No hiring decision happens in a vacuum.  You need your team to be whole. You have a missing part.  You seek to fill it in a way that capitalizes on the assets of your existing team members – and makes up for their deficits.  That’s why prudent employers engage search specialists, scour resumes, do 360-degree interviews, personality tests, reference checks, and even credit checks (where allowed by law).  But somehow, bad hires still happen, and when they happen to you, you’re naturally disappointed.  Or worse.  Because if you’ve pegged your hopes and plans on the wrong person, it’s the collateral damage that costs so much more than the hiring failure.

We all pride ourselves on being good judges of people, and we are — but only if we have the whole story, not just a collection of data components.  If you have had the misfortune of more than one or two hires that turned out badly, you may even begin to doubt whether you (or your people) are even capable of hiring successfully. When all the signs–including ‘gut feel’ point to “YES”, and still a new hire turns out to be a dud, the first piece of collateral damage may be your self-confidence as an executive decision-maker.

And then there is the impact of the bad hire on the rest of the team.  Here’s the worst part.  The better your team is, the worse the collateral damage will be.  If you have brought the bad hire in over people who are great performers, you’ll see the decline happening right before your eyes.  And worse, it won’t take long before your they are plotting their next career move.  And they aren’t likely to tell you because really – who is going to challenge the boss on a hiring decision?

Finally there is the adverse impact on present – and future – stakeholders.  News travels fast, especially since the investor/entrepreneur ecosystem has the modern day equivalent of jungle drums and really knows how to play.  You know what I mean: Twitter, LinkedIn, Facebook, and all those f-t-f networking events.  Word gets around when someone (or some team) clearly doesn’t have the right stuff.

So in view of all this, wouldn’t it be great to know how someone will perform on your team – before you hire them?  You can, but only if you are measuring for the right things: not just for individual characteristics – but for behavioral ‘Teaming Characteristics’, which are derived from a person’s Coherence and Role. (To our knowledge, TGI’s Role-Based Assessment is the only way to measure these.)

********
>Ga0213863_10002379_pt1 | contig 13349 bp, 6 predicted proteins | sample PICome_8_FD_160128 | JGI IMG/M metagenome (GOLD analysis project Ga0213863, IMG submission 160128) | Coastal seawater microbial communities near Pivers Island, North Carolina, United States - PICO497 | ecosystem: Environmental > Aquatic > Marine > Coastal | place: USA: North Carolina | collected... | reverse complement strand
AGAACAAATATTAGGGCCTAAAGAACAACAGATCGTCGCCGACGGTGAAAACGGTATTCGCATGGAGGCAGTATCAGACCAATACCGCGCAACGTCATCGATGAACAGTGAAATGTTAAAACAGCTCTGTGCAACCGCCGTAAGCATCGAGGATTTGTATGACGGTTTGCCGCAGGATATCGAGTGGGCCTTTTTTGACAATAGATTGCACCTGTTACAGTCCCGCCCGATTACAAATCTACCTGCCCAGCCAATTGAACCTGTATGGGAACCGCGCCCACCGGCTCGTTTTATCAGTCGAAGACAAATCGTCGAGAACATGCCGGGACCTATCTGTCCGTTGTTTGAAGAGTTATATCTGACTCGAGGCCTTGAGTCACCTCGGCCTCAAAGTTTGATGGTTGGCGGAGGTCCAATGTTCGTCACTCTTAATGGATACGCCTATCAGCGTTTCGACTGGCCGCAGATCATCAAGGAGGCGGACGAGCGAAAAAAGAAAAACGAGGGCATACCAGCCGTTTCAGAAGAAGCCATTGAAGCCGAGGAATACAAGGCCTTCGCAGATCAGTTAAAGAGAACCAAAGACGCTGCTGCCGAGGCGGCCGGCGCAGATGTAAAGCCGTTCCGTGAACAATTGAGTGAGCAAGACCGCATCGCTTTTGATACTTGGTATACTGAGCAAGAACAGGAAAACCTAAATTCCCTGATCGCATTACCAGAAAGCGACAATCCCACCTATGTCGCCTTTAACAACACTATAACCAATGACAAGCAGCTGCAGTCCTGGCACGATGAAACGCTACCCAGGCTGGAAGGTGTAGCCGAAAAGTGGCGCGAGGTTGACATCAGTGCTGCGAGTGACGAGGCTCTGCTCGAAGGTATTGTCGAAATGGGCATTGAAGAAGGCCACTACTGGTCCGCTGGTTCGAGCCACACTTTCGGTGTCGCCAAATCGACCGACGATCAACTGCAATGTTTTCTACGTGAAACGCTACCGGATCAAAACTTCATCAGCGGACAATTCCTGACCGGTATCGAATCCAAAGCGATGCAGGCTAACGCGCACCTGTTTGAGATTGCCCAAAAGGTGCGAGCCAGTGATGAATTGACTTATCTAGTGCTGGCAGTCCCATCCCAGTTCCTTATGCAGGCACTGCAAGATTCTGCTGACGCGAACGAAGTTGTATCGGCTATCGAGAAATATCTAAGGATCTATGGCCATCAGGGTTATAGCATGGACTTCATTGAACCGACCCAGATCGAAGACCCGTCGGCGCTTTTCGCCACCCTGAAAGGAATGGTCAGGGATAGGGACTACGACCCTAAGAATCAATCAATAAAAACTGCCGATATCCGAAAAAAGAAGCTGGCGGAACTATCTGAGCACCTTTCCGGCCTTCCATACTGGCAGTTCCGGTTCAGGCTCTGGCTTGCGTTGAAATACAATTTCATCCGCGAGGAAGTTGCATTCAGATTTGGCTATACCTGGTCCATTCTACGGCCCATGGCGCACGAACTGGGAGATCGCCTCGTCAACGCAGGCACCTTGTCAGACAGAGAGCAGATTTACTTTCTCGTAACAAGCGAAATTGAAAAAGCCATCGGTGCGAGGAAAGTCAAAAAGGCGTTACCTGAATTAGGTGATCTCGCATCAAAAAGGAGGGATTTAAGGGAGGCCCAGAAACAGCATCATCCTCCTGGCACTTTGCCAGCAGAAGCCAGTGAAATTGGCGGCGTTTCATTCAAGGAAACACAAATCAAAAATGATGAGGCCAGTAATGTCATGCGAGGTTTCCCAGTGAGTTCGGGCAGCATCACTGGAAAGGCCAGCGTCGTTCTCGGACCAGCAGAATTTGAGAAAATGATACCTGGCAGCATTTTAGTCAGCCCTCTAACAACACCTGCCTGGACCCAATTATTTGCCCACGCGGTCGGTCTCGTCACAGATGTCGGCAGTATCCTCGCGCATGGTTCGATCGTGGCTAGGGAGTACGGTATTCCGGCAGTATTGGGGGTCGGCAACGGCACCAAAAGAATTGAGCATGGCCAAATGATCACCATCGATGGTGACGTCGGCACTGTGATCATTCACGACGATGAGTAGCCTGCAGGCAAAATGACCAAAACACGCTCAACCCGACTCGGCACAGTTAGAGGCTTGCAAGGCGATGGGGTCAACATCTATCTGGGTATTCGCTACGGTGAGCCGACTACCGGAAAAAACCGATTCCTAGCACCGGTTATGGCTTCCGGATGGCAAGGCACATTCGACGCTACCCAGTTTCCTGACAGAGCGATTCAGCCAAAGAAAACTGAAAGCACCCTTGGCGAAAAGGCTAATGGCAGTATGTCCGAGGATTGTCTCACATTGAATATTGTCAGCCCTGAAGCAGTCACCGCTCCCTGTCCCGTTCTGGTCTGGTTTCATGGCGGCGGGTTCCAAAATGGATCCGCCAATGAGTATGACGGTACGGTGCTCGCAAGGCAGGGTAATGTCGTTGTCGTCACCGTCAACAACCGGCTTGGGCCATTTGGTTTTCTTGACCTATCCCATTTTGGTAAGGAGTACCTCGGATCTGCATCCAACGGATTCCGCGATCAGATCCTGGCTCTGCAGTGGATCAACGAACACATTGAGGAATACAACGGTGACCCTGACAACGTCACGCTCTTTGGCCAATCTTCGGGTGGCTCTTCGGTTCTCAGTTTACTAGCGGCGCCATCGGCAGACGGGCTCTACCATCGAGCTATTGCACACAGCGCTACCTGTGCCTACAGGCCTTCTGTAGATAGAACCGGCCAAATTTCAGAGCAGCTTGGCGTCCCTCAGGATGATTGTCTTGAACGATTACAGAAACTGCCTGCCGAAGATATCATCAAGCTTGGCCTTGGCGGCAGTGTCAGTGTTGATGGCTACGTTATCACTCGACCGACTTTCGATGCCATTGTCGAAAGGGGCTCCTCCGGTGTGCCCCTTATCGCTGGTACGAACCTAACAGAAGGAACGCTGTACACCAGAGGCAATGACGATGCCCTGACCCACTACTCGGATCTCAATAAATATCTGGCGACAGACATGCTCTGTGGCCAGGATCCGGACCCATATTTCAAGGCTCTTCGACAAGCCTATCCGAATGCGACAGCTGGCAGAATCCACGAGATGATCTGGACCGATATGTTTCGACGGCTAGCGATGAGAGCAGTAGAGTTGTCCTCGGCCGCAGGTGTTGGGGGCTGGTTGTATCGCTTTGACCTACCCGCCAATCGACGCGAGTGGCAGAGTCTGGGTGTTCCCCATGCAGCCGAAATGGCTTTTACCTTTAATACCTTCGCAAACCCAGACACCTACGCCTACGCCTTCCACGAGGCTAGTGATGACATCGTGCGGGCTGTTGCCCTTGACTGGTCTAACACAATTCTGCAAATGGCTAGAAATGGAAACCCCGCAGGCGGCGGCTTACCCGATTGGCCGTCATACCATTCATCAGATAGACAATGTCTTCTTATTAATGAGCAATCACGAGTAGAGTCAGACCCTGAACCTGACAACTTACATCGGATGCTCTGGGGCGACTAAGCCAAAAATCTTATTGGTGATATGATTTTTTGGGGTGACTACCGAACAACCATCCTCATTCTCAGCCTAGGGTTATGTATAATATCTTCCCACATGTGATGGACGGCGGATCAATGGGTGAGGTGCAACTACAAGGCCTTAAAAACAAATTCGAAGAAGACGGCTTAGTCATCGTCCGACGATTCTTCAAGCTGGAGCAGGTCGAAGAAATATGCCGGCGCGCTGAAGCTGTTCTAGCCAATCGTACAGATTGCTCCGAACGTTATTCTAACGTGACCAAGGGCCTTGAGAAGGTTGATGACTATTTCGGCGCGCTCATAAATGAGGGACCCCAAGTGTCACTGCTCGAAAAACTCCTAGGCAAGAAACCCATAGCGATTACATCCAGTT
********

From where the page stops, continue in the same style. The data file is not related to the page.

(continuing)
To minimize some of the collateral damage you have experienced in the past, consider this: there nothing wrong with your decision making.  As an entrepreneur, you have a good sense of how to behave on a team because you know you can’t do it yourself.  You respect people who apply their skills, their experience, and their deep commitment to your vision.  Good decision making assumes good behavior.  Since you are a team player, you’ll tend to expect others to be good team players–and unfortunately, some are not. In fact, some are truly toxic to team play.  So keep on trusting yourself, and keep in mind that there is now a ‘new way to know’.

This piece originally appeared in Innovation DAILY March 29, 2010.


A few months ago, the experts at Right Management surveyed more than 900 workers in North America, asking a seemingly innocuous question: “Do you plan to pursue new job opportunities as the economy improves in 2010?”

These were the responses

  • 60% said they intend to leave in 2010
  • 21% said they might, so they’re networking
  • 6% said it wasn’t likely, but they have an updated resume
  • And only 13% stated their intention is to stay in their present job

You can look at this data in two contexts.

First, you can think of what it means on the employee level and glean some pretty useful plans.  You can ‘do the math’ and realize you might be needing to replace up to 87% of your workforce.  You can hire another recruiter – or ten.  You can change your comp and incentive plans to try to keep your mission-critical people.  You can even start cross training, internship, mentoring, engagement, and similar programs.

Or, for something completely different, you can think about your workforce as a human infrastructure.  How could it have become so fragile? How can it be restored? What have we been missing? How can we avoid repeating the same mistakes?

Obviously something has been missing, and there’s a good chance that you need to learn the ‘new math’ of valuing people’s performance in teams.  And to avoid making the same mistakes, get answers to these questions before you launch a massive recruiting drive:

  • What do we really need to accomplish: adding more people, or building a sustainable human infrastructure?
  • If it’s true that people leave managers, not companies, what’s the best way to identify and support managers who naturally get people to ‘stick around’, and how can we replicate their success?
  • Are we using measurements that were designed to identify teaming characteristics and to solve team performance problems?  If not, why not?
  • Have we structured our teams correctly, ensuring that the teaming characteristics of the people are a good fit to the functional mission of the team?

And finally:
What’s our strategy for identifying and dealing the people who just don’t fit – never have and never will?

Could it be that you never had the right people on the bus in the first place?

This piece originally appeared in Innovation DAILY, February 27, 2010.


Humility Breeds Trust

March 8, 2010

Since so many CEO failures are caused by failure to put the right people in the right job, and the related failure to fix people problems in time, the big question is, why do such smart people make such bad decisions?